In the previous article, Data Acquisition and Instrumentation: The DAS and Sensors, we looked at the electronics and sensors involved in data acquisition systems (DASs). In this second part, we look at what to do with the raw ADC data once it is acquired.
Acquisition and Processing Strategy
Channel data is processed as shown in the block diagram below. Each block represents a function (or “curve”), with input and output quantity. The channel input quantity to be measured, X , is transduced by the sensor into a sensor electrical quantity, S , such as resistance or voltage. The sensor circuit (such as a bridge) responds to the sensor and produces a voltage, V . The programmable-gain amplifier scales V by gain, G for input to the A/D converter, as V x G . Then the A/D converter, ADC, converts this voltage to a digital count, W .
The PGA and ADC together have offset and gain (slope) error. If PGA and ADC are linear, the error can be corrected in software by the next block, U (W ) (or LXFM). It uses the channel calibration parameters to transform the raw-data count, W , to U =V so that U represents the same value as V . In other words, U (W ) inverts or “undoes” or linearly “compensates” for the combined linear error of PGA and ADC. Mathematically, it is set to be
(In mathematical function notation, F (G ), F is a function of G ; that is, F is the output and is dependent upon G as the input.) U (W ) is a linear transform and cannot compensate for nonlinear sensors or sensor circuits; it can only invert linear functions. In the case where both sensor and circuit are nonlinear, U (W ) corrects only the linear error, and U (W ) is set to equal V .
For nonlinear sensors or circuits, the first nonlinear compensation block, Z (U ), compensates for the nonlinearity of the sensor circuit, and is set to V–1 (S ) = S (V ). The last block compensates for the nonlinearity of the sensor and is based on manufacturers’ sensor curves, Y (Z ) which correspond to X (S ) = S–1 (X ) of the actual sensor.
Overall, each software processing block performs the inverse of the analog DAS block so that, given W , X is recovered by undoing what each of the DAS blocks has done to X .
For example, consider a single RTD temperature sensor in a bridge circuit. X is temperature, measured in o C. The RTD changes resistance with temperature, producing R (X ). The bridge circuit voltage changes nonlinearly with R (X ) to produce an output voltage, V (R ) according to the voltage-divider formula,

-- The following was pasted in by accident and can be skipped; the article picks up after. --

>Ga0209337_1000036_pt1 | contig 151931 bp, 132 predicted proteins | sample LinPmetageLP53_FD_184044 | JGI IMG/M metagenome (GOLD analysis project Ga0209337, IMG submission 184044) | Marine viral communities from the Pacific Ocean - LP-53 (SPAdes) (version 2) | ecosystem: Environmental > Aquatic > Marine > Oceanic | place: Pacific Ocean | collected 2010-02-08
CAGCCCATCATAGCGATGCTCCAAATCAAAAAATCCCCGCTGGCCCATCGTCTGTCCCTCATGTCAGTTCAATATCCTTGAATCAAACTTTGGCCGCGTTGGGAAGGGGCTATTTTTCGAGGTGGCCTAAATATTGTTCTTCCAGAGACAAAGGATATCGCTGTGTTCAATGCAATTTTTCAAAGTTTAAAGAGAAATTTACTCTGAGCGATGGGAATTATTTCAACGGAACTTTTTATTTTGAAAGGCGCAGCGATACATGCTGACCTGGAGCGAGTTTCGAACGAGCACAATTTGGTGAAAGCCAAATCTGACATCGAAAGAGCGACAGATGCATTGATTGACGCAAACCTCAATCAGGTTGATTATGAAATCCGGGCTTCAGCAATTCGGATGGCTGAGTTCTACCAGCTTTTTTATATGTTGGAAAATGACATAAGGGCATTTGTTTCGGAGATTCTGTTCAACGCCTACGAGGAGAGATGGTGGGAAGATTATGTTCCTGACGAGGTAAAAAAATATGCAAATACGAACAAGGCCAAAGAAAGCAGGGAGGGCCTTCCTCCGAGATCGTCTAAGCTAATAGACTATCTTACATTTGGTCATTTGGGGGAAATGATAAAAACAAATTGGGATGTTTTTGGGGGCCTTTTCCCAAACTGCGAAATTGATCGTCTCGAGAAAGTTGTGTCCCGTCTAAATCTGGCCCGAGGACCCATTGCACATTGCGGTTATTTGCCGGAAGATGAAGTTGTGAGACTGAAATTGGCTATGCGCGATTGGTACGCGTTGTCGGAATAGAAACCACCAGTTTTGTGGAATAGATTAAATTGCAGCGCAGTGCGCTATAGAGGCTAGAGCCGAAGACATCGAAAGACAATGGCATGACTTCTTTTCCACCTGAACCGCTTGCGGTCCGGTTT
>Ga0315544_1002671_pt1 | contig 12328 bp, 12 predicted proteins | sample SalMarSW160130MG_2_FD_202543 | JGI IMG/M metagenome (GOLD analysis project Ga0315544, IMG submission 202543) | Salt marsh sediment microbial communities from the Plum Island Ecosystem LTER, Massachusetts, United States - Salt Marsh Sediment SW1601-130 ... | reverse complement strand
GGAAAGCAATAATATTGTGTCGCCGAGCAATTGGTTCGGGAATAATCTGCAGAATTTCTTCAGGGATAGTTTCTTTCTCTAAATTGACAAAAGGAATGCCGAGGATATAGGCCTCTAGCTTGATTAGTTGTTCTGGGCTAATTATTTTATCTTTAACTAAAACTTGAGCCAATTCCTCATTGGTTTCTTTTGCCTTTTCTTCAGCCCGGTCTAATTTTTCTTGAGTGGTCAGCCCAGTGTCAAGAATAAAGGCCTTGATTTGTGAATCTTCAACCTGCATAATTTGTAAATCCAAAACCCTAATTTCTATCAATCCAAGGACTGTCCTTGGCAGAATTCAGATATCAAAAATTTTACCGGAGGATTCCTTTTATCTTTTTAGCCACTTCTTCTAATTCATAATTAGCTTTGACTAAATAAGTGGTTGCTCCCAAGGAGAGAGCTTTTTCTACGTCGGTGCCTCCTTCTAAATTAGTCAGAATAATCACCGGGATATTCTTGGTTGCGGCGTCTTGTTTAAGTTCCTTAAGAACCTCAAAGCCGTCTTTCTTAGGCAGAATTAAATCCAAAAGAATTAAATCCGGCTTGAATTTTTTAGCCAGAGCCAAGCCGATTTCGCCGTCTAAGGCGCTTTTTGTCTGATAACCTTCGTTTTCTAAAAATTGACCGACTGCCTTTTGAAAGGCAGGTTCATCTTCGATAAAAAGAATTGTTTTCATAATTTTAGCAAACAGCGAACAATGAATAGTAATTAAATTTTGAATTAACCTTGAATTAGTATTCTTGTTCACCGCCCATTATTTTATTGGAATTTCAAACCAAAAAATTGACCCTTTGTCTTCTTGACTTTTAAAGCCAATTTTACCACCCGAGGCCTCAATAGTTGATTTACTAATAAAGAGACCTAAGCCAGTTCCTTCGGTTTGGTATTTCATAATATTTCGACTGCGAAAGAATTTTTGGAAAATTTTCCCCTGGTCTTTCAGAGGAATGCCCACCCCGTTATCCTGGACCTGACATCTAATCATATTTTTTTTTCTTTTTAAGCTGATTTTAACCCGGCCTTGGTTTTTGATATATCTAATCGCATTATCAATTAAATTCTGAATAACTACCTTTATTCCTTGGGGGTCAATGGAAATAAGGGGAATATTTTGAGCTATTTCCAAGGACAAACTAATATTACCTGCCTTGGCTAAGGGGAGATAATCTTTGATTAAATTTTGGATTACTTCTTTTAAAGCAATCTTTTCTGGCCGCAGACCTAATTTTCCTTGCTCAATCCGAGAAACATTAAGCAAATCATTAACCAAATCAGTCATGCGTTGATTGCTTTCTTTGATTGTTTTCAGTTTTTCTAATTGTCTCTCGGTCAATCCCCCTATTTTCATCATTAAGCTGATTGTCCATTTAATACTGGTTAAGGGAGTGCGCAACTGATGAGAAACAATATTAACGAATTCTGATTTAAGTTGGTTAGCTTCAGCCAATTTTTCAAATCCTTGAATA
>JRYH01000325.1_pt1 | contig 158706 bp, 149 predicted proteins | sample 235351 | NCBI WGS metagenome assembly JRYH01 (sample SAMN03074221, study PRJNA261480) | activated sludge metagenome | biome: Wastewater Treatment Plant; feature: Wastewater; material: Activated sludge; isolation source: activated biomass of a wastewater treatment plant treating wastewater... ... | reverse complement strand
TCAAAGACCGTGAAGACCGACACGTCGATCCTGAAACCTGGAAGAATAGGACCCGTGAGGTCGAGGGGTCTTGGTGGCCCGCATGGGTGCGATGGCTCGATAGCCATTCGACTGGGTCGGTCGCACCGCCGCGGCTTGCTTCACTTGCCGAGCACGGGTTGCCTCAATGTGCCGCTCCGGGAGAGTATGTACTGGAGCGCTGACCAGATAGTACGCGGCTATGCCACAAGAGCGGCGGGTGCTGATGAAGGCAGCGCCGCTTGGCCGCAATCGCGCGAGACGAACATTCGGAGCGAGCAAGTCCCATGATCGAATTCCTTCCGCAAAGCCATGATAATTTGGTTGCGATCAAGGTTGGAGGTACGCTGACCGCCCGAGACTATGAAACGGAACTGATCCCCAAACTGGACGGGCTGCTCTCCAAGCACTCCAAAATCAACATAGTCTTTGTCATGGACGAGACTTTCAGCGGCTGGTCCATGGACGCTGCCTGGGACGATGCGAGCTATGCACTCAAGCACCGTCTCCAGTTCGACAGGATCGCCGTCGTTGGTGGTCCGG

where Rbr is the divider upper resistance, R is the sensor (lower) resistance and Vbr is the bridge voltage. The DAS digitizes this voltage and outputs a digital code, W (V ). Then U (W ) compensates for the DAS so that U = V in digital form. Next, U is applied to the first nonlinear function block, R (U ). It converts the count, U , into the resistance of the RTD using the divider formula above. (Because of the large dynamic range of the divider formula, floating-point math is often used and the resistance is returned as a floating-point value.)
The next nonlinear block converts resistance into temperature, in o C, and is the function T (R ). This is the sensor curve given by manufacturers. Y (Z ) inverts the sensor function and thereby linearizes it. To summarize the example, the goal is to achieve Y = X by letting
Bridge Voltage Compensation
Sensor bridge-circuit sensitivity is proportional to bridge voltage. The bridge output voltage, V (Vbr , R ) depends on both the sensor output quantity (which is resistance), S = R , and the bridge voltage, Vbr . It can be expressed as
This function can be diagrammed as follows.
The “x” multiplier block is an additional block that is compensated by breaking U (W ) into two blocks, shown below.
U(W) compensates for W (B ) so that U = B (R ). In addition, U (V ), executed by bridge compensation software, compensates for voltage drift in the bridge from its value at calibration. Vbr is measured through the bridge-voltage channel. Its last measured value and its value at calibration time, Vbr0 , are used to form a scaling factor for compensation.
Two-point calibration assumes that the sensors and DAS gains are linear. (For example, if the force sensor gain of 1 V/kN changes with the amount of applied force, it is nonlinear.) To find the offset and slope of linear transform U (W ) – the linear part of the DAS – μC programming constructs a line through two acquired data points, as shown below. The w -axis is the raw data, the digitized count from the ADC. The u -axis is the processed data, in given units. Two measurements are made with known input values u1 and u2 . The ADC outputs raw-data counts as w1 and w2 .
We then have two equations for which slope, m , and offset, b , are solved:
This results in the two-point calibration formulas:
The parameters, m and b , are used to transform raw-data values into processed values in the units used during calibration. For b , either right-hand-side expression can be used or both can be averaged.
For one-point calibration , b = 0 (no offset error is assumed), and the second data point, by default, is the origin, at (0, 0); only slope is calibrated.
DASs (or DAQs) have become a sub-specialty in electronics. They involve both analog and digital waveform processing. A general strategy of DAS acquisition and processing is to have the processing functions “undo” or perform the inverse of the acquisition functions, which are of necessity implemented in analog circuitry, some of which is nonlinear. Each stage of the analog acquisition is made to correspond to a stage of processing so that at the ADC the system folds upon itself, with acquisition stages mirrored by processing stages that undo what they did until the sensed quantity itself is all that remains of the overall process.